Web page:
Hot on the heels of Google being sued for Gmail message scanning, Microsoft has also found itself in hot water after admitting that it accessed and read the email inbox of a blogger’s Hotmail account. The tech giant has claimed it did so while pursuing a software leak investigation.
Last week, Microsoft told the media that it had accessed the anonymous blogger’s Hotmail account to help identify an employee it believed was leaking information. Microsoft owns the Hotmail service, which is free for all users and now sits under the banner ‘Outlook.com’.
The search has been described as technically legal, although John Frank, Microsoft’s general counsel, has pointed out that they took ‘extraordinary actions in this case’, adding they would consult outside counsel if such access was ever required again in the future.
The reason Microsoft accessed the Hotmail account is all linked to a legal case against an ex-Microsoft employee, Alex Kibalko, who resided in the company’s Lebanon office and is a Russian native. Microsoft discovered that, in 2012, Kibalko possessed some stolen lines of code from the soon-to-be-released Windows 8 operating system. Kibalko then posted screenshots of the code on his blog.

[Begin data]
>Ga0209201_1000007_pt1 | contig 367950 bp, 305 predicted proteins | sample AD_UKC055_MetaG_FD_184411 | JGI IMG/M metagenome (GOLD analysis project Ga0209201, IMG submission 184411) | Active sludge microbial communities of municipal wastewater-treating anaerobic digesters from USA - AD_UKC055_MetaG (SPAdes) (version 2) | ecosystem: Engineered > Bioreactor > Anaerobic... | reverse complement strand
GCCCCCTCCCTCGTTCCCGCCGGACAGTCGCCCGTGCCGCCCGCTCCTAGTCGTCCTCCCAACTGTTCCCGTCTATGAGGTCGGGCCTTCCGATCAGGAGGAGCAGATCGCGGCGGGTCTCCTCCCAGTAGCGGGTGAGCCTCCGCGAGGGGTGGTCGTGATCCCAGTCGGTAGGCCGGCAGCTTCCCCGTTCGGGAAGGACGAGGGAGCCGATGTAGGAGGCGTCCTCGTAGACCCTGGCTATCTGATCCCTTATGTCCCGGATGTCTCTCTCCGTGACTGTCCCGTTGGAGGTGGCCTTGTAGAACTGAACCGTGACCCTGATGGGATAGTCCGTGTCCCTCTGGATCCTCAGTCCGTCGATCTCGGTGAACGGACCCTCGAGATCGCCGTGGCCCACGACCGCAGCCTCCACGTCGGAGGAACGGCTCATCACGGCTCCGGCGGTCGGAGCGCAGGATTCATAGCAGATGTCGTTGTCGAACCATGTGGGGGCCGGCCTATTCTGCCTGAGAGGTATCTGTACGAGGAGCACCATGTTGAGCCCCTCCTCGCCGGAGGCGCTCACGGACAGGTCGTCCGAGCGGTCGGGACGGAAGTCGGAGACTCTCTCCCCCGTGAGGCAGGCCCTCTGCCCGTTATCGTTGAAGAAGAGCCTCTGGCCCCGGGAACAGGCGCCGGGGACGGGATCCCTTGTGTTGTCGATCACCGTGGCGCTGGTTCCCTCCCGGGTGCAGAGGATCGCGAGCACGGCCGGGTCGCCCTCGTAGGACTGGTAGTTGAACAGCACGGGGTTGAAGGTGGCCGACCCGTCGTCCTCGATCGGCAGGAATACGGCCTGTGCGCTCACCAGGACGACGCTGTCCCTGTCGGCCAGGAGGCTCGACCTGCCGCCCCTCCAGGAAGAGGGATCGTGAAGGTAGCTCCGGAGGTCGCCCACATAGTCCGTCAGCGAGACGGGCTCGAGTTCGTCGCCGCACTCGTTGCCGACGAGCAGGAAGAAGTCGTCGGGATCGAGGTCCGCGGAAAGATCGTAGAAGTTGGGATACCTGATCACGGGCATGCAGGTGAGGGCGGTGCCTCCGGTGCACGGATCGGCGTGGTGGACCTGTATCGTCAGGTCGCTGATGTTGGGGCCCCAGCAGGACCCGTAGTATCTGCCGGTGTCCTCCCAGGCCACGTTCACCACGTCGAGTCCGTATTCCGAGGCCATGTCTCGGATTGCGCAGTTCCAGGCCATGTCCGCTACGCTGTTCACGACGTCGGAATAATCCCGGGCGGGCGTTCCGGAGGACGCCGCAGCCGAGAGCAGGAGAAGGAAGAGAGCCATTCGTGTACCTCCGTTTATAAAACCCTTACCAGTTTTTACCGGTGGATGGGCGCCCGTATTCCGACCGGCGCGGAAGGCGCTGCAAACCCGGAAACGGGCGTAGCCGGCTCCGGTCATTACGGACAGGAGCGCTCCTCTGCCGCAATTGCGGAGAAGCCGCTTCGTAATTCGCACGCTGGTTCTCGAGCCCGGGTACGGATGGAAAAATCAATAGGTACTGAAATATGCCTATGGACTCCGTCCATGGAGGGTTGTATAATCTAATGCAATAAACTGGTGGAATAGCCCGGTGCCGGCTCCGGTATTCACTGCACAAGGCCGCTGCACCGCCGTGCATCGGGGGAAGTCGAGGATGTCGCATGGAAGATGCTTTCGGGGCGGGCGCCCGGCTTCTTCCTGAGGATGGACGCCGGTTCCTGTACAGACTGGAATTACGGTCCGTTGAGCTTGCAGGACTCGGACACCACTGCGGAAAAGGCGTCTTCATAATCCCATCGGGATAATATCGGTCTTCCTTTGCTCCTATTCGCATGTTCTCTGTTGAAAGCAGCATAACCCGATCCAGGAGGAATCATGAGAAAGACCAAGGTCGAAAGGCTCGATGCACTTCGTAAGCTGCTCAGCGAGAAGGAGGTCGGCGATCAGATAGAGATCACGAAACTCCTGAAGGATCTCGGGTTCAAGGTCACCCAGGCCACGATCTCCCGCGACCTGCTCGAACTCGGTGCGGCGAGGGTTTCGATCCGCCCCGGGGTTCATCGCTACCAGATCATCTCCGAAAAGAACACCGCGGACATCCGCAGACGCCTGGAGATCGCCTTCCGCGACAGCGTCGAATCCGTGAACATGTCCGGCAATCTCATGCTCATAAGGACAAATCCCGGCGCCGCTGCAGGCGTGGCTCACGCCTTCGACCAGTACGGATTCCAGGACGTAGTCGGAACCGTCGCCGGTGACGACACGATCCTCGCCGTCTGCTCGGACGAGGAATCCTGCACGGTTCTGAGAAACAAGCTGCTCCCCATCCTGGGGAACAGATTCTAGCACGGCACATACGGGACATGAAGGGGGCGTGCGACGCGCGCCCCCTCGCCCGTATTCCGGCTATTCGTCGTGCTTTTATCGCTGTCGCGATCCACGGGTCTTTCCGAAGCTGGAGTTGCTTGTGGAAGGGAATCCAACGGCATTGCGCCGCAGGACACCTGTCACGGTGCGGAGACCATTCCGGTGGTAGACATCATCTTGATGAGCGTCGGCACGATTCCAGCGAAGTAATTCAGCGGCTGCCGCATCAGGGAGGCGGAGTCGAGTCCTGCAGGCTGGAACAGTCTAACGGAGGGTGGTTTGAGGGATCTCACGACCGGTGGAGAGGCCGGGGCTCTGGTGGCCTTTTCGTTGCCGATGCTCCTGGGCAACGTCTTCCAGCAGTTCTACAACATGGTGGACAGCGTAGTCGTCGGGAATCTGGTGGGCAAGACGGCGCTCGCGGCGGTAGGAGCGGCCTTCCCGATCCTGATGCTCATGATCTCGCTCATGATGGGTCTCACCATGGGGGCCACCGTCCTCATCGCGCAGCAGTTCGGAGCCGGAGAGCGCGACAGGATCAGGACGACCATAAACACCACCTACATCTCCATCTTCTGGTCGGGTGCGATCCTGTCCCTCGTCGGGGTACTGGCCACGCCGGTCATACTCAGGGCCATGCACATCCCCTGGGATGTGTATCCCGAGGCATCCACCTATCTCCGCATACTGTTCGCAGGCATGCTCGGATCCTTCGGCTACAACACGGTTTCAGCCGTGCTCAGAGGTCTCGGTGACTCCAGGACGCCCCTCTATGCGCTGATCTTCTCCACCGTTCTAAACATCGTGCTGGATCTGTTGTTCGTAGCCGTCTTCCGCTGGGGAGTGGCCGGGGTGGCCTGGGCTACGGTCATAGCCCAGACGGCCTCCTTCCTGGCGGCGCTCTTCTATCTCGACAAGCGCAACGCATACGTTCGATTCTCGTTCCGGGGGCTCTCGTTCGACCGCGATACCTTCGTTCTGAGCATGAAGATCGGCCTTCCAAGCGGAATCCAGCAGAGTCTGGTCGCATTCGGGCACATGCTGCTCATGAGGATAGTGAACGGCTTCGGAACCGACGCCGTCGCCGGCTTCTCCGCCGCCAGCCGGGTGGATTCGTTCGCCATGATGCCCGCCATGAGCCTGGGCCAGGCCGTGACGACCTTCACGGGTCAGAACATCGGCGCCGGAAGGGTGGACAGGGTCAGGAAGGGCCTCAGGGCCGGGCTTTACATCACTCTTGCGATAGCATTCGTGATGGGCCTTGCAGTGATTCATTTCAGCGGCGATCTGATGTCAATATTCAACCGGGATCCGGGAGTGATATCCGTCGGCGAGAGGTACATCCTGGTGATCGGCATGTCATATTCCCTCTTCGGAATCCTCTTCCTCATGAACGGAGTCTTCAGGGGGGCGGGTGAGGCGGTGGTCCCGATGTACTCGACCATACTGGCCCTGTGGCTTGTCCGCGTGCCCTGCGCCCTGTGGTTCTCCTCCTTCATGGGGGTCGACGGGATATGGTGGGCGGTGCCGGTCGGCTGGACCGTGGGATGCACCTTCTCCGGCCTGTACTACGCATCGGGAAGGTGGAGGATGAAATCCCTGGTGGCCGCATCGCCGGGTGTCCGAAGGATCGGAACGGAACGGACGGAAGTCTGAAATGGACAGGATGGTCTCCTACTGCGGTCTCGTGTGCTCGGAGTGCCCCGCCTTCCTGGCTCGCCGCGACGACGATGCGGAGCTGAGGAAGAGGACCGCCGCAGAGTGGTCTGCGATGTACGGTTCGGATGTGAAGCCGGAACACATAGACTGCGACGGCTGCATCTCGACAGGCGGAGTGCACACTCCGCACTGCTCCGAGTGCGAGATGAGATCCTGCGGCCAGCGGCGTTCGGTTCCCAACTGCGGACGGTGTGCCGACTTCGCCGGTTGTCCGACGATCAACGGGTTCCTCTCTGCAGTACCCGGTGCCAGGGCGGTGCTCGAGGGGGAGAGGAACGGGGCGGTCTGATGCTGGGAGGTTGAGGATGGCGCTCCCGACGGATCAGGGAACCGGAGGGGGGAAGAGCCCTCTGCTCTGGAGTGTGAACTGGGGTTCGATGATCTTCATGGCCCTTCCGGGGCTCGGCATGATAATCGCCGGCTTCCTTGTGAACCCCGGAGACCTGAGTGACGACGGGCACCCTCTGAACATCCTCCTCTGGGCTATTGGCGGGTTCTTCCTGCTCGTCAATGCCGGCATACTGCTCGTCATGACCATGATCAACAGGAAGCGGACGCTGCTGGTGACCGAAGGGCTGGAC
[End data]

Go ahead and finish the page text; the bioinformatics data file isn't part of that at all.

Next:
The search for the source of the leak is what has led Microsoft to access the email account of the blogger in question, in order to find the name of the employee (Kibalko had remained anonymous up until that point).
The search is believed to be legal, because it falls under Microsoft’s terms of service, which confirm they can access information contained within Hotmail, chat areas, forums and other communication facilities which make up their ‘Communication Services’.
This revelation, along with Google’s ongoing lawsuit, is likely to renew the industry-wide focus on data privacy.